University of Management and Technology and the Project Management Institute’s IT and Telecommunications Specific Interest Group will offer a scholarship twice a year to qualified IT & Telecom SIG members.
How mature is your organization, and how mature does it need to be? There are many ways to define maturity. Here is an overview of the major maturity models and how they might relate to the projects, programs and portfolios that you’re working with.
Just what we all need: more BS in our work lives. Basically Semantics, that is! Program Management and Project Management, Quality Assurance and Quality Control…it’s all enough to make your head spin. Here’s a crash course to help you stay atop the definition debate.
This article examines the processes of mergers and acquisitions, with a focus on programs and projects for the integration of the companies. It analyzes the main reasons for success and failure and considers the mistakes to be avoided, within the context of the concepts and processes for managing projects and programs of A Guide to the Project Management Body of Knowledge (PMBOK® Guide)-Fourth Edition, as well as on the basis of reports and experiences of companies that have experienced complex integrations. Project managers are challenged to deal with issues such as cultural influence, strategy, planning of the integration, and especially the management of people, as crucial elements to the success of these projects.
Project managers can facilitate benefits realization and–more strategically–the project management function. That encompasses the three Ps of project management, which can play the crucial but often missing organizational role that will embed benefits realization in strategy execution and–by extension–program and project delivery.
Examining how New York City is preparing for and protecting itself from a major coastal storm provides valuable insights all PMs can learn from. Find out how the training program was forged, more about its expectations and scope–and the program’s far-reaching applications.
Organizational risk management requires alignment across all levels of execution, including project, programs, portfolios and the PMO. This includes consistent reporting and approval processes as well as a culture that facilitates communication among team members, senior executives and stakeholders.
While the intangible value of employee training may be clear to the workforce management types, it has to make good business sense. Otherwise, let’s face it, it’s just not worth doing. Here’s how to get to the bottom line on training programs.
Does your organization have formal program management processes in place to manage multiple projects with the same strategic objectives? If not, you’re probably dealing with a number of challenges on the resource, risk and quality fronts. Here are some appropriate solutions for problems that exist in organizations without strong program office controls.
When it’s time to name a new program manager, do you find a candidate among your project management ranks or do you look outside your organization? Not every project manager will make an effective program manager, and not all of them will want to pursue that career path. In this article, five professionals reveal how to identify those who can trade the tactical work of managing projects for the strategic mindset essential for successful program management.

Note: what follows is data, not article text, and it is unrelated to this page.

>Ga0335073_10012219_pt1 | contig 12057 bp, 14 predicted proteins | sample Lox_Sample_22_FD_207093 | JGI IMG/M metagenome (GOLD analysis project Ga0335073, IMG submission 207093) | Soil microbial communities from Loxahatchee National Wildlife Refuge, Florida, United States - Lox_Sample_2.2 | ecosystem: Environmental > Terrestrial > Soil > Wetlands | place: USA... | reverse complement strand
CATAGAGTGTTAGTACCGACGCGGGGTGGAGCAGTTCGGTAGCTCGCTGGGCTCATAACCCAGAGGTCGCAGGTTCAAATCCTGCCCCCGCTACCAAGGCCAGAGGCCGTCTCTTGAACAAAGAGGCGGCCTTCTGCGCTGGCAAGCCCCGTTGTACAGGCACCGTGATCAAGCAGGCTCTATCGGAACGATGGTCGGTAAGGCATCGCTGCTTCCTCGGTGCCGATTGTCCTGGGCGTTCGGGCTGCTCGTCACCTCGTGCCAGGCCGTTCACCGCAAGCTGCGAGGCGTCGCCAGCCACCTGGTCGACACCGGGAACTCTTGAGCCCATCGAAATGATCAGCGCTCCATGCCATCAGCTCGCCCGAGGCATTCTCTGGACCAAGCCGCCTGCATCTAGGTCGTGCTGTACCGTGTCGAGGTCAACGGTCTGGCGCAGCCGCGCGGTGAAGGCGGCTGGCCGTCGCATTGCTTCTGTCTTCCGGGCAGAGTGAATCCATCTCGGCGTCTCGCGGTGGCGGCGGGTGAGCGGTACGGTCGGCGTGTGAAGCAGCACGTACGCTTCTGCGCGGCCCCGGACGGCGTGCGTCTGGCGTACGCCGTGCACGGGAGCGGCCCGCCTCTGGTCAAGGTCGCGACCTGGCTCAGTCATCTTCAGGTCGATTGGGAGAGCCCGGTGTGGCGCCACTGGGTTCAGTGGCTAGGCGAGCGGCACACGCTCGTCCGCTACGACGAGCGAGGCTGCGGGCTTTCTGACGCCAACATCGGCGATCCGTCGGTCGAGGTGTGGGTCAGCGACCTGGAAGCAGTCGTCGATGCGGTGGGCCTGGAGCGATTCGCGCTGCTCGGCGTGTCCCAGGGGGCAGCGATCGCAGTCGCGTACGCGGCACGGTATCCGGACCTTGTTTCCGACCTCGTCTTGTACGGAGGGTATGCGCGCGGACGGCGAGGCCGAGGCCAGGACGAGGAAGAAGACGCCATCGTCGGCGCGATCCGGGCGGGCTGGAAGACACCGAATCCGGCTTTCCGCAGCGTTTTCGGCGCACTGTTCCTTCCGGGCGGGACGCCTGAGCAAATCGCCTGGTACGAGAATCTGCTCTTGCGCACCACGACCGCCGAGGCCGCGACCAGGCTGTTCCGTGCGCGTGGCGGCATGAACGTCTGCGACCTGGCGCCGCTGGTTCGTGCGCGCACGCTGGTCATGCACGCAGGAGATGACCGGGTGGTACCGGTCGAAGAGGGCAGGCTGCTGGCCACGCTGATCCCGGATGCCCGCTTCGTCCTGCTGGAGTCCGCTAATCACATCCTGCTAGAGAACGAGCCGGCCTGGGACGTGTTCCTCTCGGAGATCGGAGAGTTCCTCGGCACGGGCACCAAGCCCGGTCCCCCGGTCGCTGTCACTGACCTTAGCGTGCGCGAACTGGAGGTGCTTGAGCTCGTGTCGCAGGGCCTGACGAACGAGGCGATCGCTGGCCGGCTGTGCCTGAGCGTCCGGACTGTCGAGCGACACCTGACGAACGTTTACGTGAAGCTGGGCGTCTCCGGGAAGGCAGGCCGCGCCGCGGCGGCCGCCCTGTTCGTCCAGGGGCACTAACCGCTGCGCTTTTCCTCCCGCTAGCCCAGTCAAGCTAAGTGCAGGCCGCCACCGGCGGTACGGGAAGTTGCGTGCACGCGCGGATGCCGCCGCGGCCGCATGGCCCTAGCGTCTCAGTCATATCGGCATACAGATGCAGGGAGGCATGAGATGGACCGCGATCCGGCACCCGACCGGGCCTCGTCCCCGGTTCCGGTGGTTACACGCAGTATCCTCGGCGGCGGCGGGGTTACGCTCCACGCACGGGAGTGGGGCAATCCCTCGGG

In the project management context, knowledge management and transfer are essential. Effective KM practices increase the business value of consultants to organizations. Change management programs are improved when they are supported with knowledge transfer. Finally, we will see that knowledge management activities are a hallmark of many top-performing organizations.
Poor request management will get your project off to a bad start from which it may never recover. Here are four recurring request management issues that derail project, program and portfolio effectiveness, from the gathering to prioritizing and tracking of them. How many sound familiar?
Multidimensional project control systems, which integrate the critical to quality metrics of the project quality management, risk management, and program integration requirements into the earned value management system, delivers capability for the enterprise project team(s) in measuring the performance-based earned value of the project deliverables.
Commitment to quality and implementation of programs aimed at process improvement are becoming focal points to increase overall performance. The incorporation of total quality management (TQM), a leading management philosophy, with strategic planning is natural and inevitable.
If you’re new to agile, you might think that the only planning you need to do is for an iteration. But many projects require different levels of planning–especially larger projects and programs–and you may need to plan at various levels. Find out what they are by reading on…
Program management–with its emphasis on clear goals and objectives, leadership and communication, and benefits management coupled with integration and governance–is a powerful framework for keeping ever-threatening chaos at bay.